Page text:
Lee Thomas in "The San Francisco Chronicle": "Kittur is a microcosm of India as a whole: Deep divisions run along lines of caste, religion, class and politics; rapid modernization strains these traditional categories. In many ways, the vignettes in Between the Assassinations flesh out the question at the heart of The White Tiger: Where is the justice in one man ruling another simply though the accident of his birth? Welcome to most of human history...The stories provide an intimate setting for revelation. Like passing through a congested street on a rickshaw, the reader encounters all quarters of the city, all strata of the populace."
Peter Parker in "The Sunday Times": "Once again, Adiga concentrates on the inequalities between rich and poor, employers and employees, servants and those they serve, and many of the stories deal with the problems of caste. He has said he wants to portray the underclass that forms the vast bulk of India's population -- and when he turns his attentions to the well-off pupils at St Alfonso's Boys' High School or the denizens of a salubrious suburb at the edge of a forest, the stories are less engaging...Adiga is at his best when describing the everyday realities of village people who escape to a big city, or are sent there by their families, and end up living on the streets and doing the most menial jobs."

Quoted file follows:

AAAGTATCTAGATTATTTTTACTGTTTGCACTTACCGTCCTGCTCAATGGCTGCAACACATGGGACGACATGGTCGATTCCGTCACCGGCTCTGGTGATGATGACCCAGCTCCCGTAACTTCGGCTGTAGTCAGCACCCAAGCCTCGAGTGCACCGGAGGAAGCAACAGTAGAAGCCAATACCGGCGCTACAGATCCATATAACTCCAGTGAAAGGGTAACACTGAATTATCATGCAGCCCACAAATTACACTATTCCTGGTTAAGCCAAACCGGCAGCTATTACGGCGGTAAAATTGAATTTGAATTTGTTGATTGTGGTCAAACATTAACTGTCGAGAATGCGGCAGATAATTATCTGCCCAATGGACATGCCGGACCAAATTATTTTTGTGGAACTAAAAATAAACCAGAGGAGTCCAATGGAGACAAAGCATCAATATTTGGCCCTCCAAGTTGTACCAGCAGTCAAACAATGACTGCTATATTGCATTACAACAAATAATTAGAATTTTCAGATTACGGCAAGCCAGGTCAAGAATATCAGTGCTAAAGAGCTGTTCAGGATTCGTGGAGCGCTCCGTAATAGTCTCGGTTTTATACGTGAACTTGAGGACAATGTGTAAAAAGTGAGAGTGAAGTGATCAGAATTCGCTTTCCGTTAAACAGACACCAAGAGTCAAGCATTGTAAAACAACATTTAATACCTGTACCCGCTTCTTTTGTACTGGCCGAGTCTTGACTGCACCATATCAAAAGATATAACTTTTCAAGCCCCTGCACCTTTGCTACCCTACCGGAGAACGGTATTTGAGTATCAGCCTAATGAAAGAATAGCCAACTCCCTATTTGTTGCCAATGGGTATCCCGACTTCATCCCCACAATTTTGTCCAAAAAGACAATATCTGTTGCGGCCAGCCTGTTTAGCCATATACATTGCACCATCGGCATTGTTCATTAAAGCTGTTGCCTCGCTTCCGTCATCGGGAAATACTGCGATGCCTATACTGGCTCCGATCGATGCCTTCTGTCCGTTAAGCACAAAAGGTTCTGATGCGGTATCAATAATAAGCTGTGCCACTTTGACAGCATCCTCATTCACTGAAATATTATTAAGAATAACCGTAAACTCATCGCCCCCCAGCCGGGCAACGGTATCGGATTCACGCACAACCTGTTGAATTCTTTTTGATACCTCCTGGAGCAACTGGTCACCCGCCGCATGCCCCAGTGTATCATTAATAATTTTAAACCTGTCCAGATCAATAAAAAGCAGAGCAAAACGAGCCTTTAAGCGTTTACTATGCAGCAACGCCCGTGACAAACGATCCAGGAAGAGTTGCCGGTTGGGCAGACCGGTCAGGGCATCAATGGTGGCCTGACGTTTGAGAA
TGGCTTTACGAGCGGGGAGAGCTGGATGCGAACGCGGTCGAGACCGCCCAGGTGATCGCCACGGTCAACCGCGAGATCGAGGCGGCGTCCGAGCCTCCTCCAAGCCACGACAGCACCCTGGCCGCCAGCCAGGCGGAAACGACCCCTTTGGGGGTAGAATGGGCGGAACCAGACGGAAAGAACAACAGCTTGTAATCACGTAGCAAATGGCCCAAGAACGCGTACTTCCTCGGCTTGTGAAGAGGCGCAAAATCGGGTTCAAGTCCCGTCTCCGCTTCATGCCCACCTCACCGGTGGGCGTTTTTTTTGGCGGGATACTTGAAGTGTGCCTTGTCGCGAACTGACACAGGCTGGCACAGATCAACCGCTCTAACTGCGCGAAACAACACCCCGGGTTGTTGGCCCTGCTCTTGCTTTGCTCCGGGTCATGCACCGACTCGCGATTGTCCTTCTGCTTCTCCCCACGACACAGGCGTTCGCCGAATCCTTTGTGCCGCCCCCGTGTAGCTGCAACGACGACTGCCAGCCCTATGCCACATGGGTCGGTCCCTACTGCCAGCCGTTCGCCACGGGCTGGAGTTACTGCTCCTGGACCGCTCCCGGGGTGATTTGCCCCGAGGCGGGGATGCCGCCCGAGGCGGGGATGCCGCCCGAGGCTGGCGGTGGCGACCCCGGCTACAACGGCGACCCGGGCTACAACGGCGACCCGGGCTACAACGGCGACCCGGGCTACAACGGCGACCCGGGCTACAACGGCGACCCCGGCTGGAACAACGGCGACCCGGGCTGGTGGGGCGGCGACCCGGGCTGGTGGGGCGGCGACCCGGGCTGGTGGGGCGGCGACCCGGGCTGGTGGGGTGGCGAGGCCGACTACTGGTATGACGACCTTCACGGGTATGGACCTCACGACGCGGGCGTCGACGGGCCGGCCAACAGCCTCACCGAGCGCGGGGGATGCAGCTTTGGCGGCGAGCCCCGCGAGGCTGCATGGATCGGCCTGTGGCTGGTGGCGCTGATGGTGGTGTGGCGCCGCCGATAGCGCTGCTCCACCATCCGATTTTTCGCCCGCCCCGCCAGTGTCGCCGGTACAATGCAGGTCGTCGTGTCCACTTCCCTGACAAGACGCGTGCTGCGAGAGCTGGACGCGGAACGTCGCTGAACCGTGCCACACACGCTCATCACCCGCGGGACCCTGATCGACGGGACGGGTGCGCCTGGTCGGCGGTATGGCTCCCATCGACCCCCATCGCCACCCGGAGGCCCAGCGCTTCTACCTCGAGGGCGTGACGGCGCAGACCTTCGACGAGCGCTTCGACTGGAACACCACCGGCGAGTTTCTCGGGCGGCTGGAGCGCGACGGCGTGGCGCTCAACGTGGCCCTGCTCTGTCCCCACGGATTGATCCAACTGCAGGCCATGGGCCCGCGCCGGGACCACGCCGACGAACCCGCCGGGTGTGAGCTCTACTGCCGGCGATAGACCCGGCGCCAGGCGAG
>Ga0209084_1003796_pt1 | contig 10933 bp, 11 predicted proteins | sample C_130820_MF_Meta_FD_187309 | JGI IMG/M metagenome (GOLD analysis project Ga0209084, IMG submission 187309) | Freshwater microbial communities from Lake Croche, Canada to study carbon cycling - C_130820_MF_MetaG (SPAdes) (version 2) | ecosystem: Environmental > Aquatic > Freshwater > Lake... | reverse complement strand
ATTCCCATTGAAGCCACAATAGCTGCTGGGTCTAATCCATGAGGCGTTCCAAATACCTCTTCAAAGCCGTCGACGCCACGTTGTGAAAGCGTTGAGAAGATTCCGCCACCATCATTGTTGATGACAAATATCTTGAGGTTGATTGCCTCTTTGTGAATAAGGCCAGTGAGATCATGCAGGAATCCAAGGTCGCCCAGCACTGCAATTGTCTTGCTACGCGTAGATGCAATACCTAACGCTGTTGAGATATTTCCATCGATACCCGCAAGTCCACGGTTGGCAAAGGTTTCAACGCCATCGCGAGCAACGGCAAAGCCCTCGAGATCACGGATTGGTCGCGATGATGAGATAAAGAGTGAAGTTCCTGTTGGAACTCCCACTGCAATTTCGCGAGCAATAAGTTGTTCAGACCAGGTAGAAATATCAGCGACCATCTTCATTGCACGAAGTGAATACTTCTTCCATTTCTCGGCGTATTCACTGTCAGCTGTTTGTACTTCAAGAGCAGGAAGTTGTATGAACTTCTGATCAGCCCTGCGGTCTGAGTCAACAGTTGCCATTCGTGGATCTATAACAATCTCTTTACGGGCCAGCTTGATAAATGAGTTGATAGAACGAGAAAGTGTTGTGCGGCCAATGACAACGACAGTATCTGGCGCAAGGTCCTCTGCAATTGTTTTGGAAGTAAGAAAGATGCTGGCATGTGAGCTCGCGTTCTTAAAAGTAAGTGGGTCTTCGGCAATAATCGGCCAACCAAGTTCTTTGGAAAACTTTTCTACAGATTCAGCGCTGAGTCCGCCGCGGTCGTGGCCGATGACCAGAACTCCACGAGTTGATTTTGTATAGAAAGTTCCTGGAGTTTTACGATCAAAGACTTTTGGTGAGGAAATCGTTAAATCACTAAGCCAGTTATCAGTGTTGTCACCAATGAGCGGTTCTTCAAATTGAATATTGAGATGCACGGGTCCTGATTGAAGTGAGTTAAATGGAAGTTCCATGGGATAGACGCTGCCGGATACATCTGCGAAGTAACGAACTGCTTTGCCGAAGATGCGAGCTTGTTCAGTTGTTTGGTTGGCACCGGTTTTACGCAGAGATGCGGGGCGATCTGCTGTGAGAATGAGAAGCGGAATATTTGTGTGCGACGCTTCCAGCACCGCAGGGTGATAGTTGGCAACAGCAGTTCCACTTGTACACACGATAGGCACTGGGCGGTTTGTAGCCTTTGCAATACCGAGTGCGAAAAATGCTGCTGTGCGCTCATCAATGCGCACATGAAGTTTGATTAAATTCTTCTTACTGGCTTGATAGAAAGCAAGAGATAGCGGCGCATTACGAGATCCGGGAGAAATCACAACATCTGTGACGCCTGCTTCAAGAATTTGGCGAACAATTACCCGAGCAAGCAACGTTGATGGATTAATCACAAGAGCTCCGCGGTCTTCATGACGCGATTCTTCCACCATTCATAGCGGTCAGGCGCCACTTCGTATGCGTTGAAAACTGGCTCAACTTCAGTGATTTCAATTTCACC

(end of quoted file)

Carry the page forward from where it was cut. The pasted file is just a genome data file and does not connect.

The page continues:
Short notices
Chandrahas Choudhury on the "Good Read" weblog: "On a map of India Kittur would only be a finger-joint away from R.K. Narayan's Malgudi, but the savagery of Adiga's material and his slashing style make for an atmosphere worlds away from the older writer's gentler ironies and greater tolerance for life's injustices. Adiga's great theme is power relations -- between rich and poor, master and servant, high caste and low caste, majority and minority -- and, as a consequence of these relations, moral perversion and subaltern rage."
The"Something about Everything" weblog: "The texture of Between the Assassinations is different from the The White Tiger but like it the lens is angled directly over India's social landscape.But the main theme, the one at which the author hacks away relentlessly, is that of power relations-rich-poor,high caste-low caste,majority-minority and last but not the least, between the English-speaking and those who can't, but are captivated by the aura of the language; as in case of Ziauddin, 'Whenever a word was said in English all work stopped, the boy would turn around and repeat the word at the top of his voice, "Sunday-Monday, Goodbye, Sexy!", and the entire shop shook with laughter.'"

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This page contains a single entry by Perry Middlemiss published on July 15, 2009 4:45 PM.

2009 John Button Prize Longlist was the previous entry in this blog.